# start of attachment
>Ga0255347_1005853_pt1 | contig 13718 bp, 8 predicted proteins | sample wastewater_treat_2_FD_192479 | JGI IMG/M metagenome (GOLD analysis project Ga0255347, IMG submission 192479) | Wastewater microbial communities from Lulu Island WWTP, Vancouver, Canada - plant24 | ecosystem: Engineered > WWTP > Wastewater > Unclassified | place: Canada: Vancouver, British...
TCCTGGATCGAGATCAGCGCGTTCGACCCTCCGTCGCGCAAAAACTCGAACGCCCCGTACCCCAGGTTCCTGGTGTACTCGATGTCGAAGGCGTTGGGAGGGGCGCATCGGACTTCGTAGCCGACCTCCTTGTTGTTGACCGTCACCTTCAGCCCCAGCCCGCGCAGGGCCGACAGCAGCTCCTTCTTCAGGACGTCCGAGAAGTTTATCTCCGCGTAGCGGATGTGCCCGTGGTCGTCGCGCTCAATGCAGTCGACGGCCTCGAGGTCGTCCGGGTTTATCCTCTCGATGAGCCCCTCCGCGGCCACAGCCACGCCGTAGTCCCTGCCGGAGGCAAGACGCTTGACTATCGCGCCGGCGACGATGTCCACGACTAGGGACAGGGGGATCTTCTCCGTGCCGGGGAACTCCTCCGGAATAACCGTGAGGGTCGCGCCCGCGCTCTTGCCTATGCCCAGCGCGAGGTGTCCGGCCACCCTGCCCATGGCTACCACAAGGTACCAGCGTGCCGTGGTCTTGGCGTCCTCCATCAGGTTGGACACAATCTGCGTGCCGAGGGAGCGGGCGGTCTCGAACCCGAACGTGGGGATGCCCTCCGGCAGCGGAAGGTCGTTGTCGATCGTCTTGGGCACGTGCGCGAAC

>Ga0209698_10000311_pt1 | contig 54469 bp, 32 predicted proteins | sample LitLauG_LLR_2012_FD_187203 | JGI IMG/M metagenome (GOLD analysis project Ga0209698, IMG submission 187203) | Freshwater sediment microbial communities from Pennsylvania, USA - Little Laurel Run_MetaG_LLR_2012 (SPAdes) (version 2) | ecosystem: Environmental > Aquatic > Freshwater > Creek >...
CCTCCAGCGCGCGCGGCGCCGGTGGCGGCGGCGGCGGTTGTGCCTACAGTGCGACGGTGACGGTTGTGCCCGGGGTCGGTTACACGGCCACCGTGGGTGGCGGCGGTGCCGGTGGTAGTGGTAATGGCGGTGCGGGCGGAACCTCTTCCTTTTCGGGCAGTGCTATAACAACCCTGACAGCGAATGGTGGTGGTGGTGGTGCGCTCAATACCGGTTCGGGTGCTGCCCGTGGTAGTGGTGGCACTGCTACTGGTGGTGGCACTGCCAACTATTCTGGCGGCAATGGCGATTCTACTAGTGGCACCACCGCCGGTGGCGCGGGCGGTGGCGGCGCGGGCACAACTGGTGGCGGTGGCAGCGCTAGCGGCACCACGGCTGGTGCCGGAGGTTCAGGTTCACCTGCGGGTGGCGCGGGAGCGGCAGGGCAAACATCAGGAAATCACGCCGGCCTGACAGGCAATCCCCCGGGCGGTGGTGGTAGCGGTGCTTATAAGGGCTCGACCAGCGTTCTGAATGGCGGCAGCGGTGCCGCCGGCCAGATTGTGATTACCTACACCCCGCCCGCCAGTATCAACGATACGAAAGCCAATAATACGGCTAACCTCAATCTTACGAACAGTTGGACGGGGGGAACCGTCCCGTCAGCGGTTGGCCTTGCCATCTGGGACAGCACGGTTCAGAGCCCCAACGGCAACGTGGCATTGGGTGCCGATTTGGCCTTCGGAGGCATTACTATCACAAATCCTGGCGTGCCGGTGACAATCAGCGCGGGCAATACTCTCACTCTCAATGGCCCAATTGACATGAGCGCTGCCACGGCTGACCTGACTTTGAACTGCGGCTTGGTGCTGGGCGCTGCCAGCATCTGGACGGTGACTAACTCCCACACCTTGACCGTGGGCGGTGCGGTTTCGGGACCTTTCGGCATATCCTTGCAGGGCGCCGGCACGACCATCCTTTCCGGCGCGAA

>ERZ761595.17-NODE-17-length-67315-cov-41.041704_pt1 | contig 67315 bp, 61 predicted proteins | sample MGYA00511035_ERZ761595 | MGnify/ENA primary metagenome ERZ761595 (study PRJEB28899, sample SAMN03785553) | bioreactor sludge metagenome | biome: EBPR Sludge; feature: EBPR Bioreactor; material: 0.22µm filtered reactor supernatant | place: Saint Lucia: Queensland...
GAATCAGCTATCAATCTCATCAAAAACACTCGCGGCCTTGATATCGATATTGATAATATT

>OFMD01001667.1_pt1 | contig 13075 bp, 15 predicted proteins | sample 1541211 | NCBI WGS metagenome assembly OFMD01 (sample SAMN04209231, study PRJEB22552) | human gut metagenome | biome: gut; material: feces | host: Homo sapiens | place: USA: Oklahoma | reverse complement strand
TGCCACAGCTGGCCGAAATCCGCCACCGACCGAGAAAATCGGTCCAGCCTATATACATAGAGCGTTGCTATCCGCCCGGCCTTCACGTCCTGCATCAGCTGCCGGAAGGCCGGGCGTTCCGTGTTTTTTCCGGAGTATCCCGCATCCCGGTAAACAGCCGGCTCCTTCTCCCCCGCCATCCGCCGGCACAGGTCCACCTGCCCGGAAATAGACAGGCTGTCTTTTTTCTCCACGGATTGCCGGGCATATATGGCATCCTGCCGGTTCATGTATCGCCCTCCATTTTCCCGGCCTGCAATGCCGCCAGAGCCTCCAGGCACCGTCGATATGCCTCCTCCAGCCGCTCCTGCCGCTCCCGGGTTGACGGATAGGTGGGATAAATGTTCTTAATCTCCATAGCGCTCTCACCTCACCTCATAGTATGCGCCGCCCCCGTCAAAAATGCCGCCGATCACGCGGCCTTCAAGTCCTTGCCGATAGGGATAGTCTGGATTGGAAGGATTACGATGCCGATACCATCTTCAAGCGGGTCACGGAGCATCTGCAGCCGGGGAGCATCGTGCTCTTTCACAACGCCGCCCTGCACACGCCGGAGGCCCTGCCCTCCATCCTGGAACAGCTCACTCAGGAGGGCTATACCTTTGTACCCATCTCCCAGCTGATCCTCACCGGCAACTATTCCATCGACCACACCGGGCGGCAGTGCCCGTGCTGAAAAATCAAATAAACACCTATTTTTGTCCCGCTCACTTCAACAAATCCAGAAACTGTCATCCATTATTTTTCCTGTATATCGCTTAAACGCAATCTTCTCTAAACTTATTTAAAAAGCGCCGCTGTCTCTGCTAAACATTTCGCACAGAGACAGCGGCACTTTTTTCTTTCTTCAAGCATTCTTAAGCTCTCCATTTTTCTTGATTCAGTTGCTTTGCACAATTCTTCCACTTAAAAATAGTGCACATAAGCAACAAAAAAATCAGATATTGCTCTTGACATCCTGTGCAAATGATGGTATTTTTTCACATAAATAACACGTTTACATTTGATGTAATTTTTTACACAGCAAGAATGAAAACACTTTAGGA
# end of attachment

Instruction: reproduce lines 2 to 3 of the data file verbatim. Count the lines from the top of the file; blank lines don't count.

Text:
TCCTGGATCGAGATCAGCGCGTTCGACCCTCCGTCGCGCAAAAACTCGAACGCCCCGTACCCCAGGTTCCTGGTGTACTCGATGTCGAAGGCGTTGGGAGGGGCGCATCGGACTTCGTAGCCGACCTCCTTGTTGTTGACCGTCACCTTCAGCCCCAGCCCGCGCAGGGCCGACAGCAGCTCCTTCTTCAGGACGTCCGAGAAGTTTATCTCCGCGTAGCGGATGTGCCCGTGGTCGTCGCGCTCAATGCAGTCGACGGCCTCGAGGTCGTCCGGGTTTATCCTCTCGATGAGCCCCTCCGCGGCCACAGCCACGCCGTAGTCCCTGCCGGAGGCAAGACGCTTGACTATCGCGCCGGCGACGATGTCCACGACTAGGGACAGGGGGATCTTCTCCGTGCCGGGGAACTCCTCCGGAATAACCGTGAGGGTCGCGCCCGCGCTCTTGCCTATGCCCAGCGCGAGGTGTCCGGCCACCCTGCCCATGGCTACCACAAGGTACCAGCGTGCCGTGGTCTTGGCGTCCTCCATCAGGTTGGACACAATCTGCGTGCCGAGGGAGCGGGCGGTCTCGAACCCGAACGTGGGGATGCCCTCCGGCAGCGGAAGGTCGTTGTCGATCGTCTTGGGCACGTGCGCGAAC

>Ga0209698_10000311_pt1 | contig 54469 bp, 32 predicted proteins | sample LitLauG_LLR_2012_FD_187203 | JGI IMG/M metagenome (GOLD analysis project Ga0209698, IMG submission 187203) | Freshwater sediment microbial communities from Pennsylvania, USA - Little Laurel Run_MetaG_LLR_2012 (SPAdes) (version 2) | ecosystem: Environmental > Aquatic > Freshwater > Creek >...